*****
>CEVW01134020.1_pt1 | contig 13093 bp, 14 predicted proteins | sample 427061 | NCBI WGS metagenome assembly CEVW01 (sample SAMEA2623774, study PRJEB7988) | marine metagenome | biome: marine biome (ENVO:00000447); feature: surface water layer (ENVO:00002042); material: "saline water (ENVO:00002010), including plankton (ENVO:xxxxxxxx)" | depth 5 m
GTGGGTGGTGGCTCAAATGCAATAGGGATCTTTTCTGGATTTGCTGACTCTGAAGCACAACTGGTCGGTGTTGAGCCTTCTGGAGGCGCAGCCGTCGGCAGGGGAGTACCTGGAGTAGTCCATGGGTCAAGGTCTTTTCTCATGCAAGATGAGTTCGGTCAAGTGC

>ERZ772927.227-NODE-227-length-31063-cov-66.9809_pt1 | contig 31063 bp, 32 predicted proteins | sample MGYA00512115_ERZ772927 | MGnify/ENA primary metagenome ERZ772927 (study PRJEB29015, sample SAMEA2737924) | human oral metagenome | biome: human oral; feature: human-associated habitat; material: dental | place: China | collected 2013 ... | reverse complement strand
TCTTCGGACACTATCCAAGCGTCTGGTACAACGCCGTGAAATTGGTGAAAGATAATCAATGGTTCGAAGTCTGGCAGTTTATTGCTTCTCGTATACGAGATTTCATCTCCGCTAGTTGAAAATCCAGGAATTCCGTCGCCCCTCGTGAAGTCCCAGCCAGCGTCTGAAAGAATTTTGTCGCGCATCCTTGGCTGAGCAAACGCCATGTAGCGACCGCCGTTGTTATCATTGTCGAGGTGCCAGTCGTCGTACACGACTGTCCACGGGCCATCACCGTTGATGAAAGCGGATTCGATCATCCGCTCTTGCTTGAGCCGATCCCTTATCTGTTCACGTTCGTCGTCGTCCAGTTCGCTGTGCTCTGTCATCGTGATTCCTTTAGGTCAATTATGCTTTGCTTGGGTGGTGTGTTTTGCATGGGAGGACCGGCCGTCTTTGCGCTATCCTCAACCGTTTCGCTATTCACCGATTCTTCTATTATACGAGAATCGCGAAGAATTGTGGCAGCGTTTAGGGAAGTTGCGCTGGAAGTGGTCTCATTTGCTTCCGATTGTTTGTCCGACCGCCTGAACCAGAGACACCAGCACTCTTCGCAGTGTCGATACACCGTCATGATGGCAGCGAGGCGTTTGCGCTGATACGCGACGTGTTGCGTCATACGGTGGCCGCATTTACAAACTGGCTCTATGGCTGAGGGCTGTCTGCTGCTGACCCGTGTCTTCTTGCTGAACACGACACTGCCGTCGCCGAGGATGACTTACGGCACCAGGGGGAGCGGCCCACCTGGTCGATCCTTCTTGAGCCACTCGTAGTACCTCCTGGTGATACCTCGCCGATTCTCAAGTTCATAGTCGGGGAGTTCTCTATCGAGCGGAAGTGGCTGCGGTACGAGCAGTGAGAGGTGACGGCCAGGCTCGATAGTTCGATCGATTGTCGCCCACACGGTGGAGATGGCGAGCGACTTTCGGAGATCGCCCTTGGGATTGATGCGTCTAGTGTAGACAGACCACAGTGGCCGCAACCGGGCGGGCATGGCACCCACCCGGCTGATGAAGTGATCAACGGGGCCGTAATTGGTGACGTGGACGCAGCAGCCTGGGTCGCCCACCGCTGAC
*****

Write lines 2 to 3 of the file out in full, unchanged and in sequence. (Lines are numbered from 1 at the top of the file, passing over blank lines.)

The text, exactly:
GTGGGTGGTGGCTCAAATGCAATAGGGATCTTTTCTGGATTTGCTGACTCTGAAGCACAACTGGTCGGTGTTGAGCCTTCTGGAGGCGCAGCCGTCGGCAGGGGAGTACCTGGAGTAGTCCATGGGTCAAGGTCTTTTCTCATGCAAGATGAGTTCGGTCAAGTGC

>ERZ772927.227-NODE-227-length-31063-cov-66.9809_pt1 | contig 31063 bp, 32 predicted proteins | sample MGYA00512115_ERZ772927 | MGnify/ENA primary metagenome ERZ772927 (study PRJEB29015, sample SAMEA2737924) | human oral metagenome | biome: human oral; feature: human-associated habitat; material: dental | place: China | collected 2013 ... | reverse complement strand